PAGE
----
As part of an SEM analysis using WarpPLS, a researcher may want to control for the effects of one ore more variables. This is typically the case with what are called “demographic variables”, or variables that measure attributes of a given unit of analysis that are (usually) not expected to influence the results of the SEM analysis.

For example, let us assume that one wants to assess the effect of a technology, whose intensity of use is measured by a latent variable T, on a behavioral variable measured by B. The unit of analysis for B is the individual user; that is, each row in the dataset refers to an individual user of the technology. The researcher hypothesizes that the association between T and B is significant, so a direct link between T and B is included in the model.

If the researcher wants to control for age (A) and gender (G), which have also been collected for each individual, in relation to B, all that is needed is to include the variables A and G in the model, with direct links pointing at B. No hypotheses are made. For that to work, gender (G) has to be included in the dataset as a numeric variable. For example, the gender "male" may be replaced with 1 and "female" with 2, in which case the variable G will essentially measure the "degree of femaleness" of each individual. Sounds odd, but works.

After the analysis is conducted, let us assume that the path coefficient between T and B is found to be statistically significant, with the variables A and G included in the model as described above. In this case, the researcher can say that the association between T and B is significant, “regardless of A and G” or “when the effects of A and G are controlled for”.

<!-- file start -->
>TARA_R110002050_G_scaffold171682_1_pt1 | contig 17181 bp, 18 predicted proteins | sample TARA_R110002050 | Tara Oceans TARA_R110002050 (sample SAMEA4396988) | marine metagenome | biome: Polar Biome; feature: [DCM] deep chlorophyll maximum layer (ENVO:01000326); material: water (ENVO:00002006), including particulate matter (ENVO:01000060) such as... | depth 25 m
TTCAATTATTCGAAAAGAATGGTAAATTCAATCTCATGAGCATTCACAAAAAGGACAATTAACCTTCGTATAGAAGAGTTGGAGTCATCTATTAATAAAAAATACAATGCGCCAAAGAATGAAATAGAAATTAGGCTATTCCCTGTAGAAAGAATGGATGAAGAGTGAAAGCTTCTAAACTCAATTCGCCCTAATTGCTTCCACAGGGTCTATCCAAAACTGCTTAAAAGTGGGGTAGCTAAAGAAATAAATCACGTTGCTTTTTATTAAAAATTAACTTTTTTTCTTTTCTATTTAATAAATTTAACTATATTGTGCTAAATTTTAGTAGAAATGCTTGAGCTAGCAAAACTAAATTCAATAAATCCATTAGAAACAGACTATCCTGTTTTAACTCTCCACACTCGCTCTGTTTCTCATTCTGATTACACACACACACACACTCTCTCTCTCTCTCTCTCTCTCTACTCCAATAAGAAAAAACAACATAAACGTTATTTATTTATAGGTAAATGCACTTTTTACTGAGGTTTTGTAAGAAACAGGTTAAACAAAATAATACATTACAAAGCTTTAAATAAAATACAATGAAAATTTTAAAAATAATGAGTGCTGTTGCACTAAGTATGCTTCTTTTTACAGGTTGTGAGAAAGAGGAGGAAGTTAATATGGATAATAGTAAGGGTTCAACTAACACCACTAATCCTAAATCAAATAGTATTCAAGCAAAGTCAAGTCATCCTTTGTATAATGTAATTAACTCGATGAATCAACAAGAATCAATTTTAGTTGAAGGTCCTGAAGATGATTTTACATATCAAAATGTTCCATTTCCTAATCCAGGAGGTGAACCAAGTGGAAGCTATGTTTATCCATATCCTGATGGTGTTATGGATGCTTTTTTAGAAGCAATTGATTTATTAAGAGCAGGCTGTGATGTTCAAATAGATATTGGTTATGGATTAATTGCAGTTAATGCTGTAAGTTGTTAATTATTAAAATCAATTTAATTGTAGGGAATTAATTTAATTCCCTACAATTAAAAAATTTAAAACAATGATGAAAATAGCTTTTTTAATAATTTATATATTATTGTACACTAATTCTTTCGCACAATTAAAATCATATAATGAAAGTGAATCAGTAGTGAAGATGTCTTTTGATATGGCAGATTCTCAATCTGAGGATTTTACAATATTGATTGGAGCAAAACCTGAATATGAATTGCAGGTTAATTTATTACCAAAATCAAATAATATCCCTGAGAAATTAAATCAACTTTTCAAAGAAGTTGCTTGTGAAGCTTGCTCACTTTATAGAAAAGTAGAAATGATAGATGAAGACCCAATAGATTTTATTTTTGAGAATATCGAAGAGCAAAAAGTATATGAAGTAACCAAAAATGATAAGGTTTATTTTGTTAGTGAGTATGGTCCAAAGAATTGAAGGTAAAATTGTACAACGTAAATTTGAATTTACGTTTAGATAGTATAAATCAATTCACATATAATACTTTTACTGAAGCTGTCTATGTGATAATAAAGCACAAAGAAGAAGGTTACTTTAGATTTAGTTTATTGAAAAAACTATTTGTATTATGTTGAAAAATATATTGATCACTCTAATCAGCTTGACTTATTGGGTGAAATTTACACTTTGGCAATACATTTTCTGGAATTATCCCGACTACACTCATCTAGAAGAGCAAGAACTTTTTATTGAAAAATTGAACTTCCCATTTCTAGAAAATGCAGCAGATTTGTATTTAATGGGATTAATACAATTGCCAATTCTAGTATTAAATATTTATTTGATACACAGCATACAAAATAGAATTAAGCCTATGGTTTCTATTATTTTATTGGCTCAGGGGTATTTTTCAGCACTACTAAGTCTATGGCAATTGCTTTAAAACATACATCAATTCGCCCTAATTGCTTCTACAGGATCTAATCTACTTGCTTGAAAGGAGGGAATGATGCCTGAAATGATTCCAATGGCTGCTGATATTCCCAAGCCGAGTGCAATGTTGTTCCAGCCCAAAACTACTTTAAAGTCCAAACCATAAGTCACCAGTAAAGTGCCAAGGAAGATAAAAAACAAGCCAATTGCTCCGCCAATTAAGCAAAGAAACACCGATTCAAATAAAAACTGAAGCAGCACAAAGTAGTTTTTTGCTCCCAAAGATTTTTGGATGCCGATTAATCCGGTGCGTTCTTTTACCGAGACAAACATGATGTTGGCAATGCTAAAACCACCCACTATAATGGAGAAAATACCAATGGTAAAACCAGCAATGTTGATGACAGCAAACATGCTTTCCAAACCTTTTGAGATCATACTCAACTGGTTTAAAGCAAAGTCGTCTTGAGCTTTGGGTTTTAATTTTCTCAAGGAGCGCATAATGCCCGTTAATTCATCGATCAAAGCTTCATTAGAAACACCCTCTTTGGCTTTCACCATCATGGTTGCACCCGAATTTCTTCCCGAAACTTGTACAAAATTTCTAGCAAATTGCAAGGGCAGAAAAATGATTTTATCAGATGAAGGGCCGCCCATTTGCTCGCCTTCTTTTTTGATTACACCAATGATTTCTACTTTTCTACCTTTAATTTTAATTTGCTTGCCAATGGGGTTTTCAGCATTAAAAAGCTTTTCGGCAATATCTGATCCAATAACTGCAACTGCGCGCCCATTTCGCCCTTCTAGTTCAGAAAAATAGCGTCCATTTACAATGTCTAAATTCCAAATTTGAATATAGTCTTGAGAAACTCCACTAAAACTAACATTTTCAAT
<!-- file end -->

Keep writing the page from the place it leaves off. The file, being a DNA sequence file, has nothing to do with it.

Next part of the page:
In other words, the technology (T) affects behavior (B) in the hypothesized way regardless of age (A) and gender (B). This conclusion would remain the same whether the path coefficients between A and/or G and B were significant, because the focus of the analysis is on B, the main dependent variable of the model.

The discussion above is expanded in the publication below, which also contains a graphical representation of a model including control variables.

Kock, N. (2011). Using WarpPLS in e-collaboration studies: Mediating effects, control and second order variables, and algorithm choices. International Journal of e-Collaboration, 7(3), 1-13.

http://www.scriptwarp.com/warppls/pubs/Kock_2011_IJeC_WarpPLSEcollab3.pdf
Some special considerations and related analysis decisions usually have to be made in more complex models, with multiple endogenous variables, and also regarding the fit indices.